Chester Beatty Papyri

“The papyri were most likely first obtained by dealers in illegal antiquities. Because of this, the exact circumstances of the find are not clear. One account is that the manuscripts were in jars in a Coptic graveyard near the ruins of the ancient city of Aphroditopolis. Other theories have proposed that the collection was found near the Fayum instead of Aphroditopolis, or that the location was a Christian church or monastery instead of a graveyard. Most of the papyri were bought from a dealer by Alfred Chester Beatty, after whom the manuscripts are named, although some leaves and fragments were acquired by the University of Michigan and a few other collectors and institutions.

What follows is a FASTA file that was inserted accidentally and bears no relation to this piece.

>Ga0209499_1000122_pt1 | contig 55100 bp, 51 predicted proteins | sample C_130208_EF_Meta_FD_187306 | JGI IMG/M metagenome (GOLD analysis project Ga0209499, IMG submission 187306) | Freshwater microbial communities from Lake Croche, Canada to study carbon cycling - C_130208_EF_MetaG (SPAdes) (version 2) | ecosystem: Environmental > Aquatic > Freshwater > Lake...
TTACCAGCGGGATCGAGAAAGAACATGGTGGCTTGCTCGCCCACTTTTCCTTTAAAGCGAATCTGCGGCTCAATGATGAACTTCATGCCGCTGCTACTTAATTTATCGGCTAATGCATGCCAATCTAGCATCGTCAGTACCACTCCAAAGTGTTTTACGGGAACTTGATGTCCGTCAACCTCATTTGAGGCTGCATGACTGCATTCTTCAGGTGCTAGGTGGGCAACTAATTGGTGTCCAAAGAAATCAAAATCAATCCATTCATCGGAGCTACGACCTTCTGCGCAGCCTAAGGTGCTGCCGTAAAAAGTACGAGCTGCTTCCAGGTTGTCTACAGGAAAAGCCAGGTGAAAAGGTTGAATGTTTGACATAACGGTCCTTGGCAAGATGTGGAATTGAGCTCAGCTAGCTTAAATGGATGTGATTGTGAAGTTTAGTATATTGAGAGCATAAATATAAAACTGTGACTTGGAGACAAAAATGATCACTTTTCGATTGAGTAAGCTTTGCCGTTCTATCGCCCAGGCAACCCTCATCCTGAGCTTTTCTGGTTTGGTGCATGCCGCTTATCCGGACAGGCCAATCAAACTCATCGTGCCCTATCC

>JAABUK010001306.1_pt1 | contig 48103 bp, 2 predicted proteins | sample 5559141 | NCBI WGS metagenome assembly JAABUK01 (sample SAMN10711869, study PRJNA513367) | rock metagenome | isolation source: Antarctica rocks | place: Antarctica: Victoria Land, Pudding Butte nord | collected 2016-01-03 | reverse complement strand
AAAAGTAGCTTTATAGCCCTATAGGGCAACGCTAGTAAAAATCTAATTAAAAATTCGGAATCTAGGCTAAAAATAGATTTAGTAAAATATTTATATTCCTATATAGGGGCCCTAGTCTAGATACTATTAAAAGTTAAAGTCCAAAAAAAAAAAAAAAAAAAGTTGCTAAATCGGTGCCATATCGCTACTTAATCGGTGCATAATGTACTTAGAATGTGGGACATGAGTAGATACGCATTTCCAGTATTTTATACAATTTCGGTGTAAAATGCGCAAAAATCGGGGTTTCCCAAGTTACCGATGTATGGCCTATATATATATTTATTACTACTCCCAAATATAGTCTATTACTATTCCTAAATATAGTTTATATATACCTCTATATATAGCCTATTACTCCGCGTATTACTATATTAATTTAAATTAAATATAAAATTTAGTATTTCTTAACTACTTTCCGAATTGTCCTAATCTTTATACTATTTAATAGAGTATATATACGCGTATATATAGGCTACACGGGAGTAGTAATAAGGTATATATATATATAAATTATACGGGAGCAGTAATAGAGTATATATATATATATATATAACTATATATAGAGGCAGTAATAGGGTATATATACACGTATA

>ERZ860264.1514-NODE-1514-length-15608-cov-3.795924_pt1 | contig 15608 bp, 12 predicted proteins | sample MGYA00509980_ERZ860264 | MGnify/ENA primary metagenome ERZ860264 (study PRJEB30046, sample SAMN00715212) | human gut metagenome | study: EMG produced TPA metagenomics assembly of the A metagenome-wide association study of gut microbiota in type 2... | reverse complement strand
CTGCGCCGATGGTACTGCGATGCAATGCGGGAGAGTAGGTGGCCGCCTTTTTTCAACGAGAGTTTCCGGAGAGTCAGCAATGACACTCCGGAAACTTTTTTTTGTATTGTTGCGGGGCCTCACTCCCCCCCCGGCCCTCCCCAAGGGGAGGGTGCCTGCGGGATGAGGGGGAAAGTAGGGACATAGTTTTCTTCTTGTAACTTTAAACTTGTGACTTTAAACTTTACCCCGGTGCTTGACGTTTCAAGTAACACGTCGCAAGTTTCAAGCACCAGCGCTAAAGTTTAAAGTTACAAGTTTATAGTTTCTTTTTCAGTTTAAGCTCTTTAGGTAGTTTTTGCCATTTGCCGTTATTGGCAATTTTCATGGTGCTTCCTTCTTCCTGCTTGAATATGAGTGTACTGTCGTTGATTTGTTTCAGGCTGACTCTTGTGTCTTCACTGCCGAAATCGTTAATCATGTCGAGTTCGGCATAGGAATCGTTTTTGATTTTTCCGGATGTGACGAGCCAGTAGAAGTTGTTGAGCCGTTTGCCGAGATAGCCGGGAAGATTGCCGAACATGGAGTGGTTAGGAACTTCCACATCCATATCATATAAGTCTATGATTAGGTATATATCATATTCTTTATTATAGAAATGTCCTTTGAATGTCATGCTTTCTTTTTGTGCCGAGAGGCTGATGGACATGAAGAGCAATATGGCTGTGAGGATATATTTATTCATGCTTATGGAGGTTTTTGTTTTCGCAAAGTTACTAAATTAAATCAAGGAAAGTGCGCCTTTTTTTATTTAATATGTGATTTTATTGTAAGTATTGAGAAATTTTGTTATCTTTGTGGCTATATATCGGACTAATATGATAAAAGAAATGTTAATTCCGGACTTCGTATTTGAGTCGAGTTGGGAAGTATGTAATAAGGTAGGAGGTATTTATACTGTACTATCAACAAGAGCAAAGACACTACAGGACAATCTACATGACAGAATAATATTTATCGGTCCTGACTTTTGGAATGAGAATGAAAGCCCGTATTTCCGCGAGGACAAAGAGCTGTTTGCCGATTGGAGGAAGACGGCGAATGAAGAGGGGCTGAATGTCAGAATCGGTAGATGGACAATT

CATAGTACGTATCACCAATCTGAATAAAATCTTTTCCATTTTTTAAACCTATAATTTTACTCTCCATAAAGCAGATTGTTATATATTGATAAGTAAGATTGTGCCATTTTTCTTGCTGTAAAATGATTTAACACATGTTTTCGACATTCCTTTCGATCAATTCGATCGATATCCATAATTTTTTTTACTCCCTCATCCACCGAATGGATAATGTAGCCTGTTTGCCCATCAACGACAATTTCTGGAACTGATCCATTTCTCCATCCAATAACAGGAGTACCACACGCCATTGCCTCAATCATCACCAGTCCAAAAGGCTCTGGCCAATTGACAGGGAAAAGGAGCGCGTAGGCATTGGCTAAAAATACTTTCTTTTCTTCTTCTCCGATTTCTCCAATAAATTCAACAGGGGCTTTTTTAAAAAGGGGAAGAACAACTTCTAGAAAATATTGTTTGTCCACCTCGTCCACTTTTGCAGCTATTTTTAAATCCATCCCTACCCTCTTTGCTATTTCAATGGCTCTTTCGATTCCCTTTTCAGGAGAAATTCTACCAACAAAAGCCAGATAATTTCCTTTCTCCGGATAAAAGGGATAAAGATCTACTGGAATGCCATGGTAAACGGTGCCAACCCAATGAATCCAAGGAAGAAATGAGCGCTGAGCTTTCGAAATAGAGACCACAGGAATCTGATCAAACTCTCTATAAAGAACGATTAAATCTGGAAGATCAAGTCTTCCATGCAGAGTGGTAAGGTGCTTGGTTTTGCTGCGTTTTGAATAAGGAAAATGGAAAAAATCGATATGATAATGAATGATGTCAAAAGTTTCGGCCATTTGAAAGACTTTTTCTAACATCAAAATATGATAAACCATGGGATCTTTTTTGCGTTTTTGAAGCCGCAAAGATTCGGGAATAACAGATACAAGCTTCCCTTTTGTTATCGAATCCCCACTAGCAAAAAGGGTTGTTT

The papyri were first announced on November 19, 1931, although more leaves were acquired over the next decade. Frederic G. Kenyon published the manuscripts in The Chester Beatty Biblical Papyri: Descriptions and Texts of Twelve Manuscripts on Papyrus of the Greek Bible, in an 8-volume work that spanned 1933-58. The papyri are usually cataloged as P. Chester Beatty followed by a corresponding Roman numeral between I-XII, one for each manuscript.”

https://en.wikipedia.org/wiki/Chester_Beatty_Papyri

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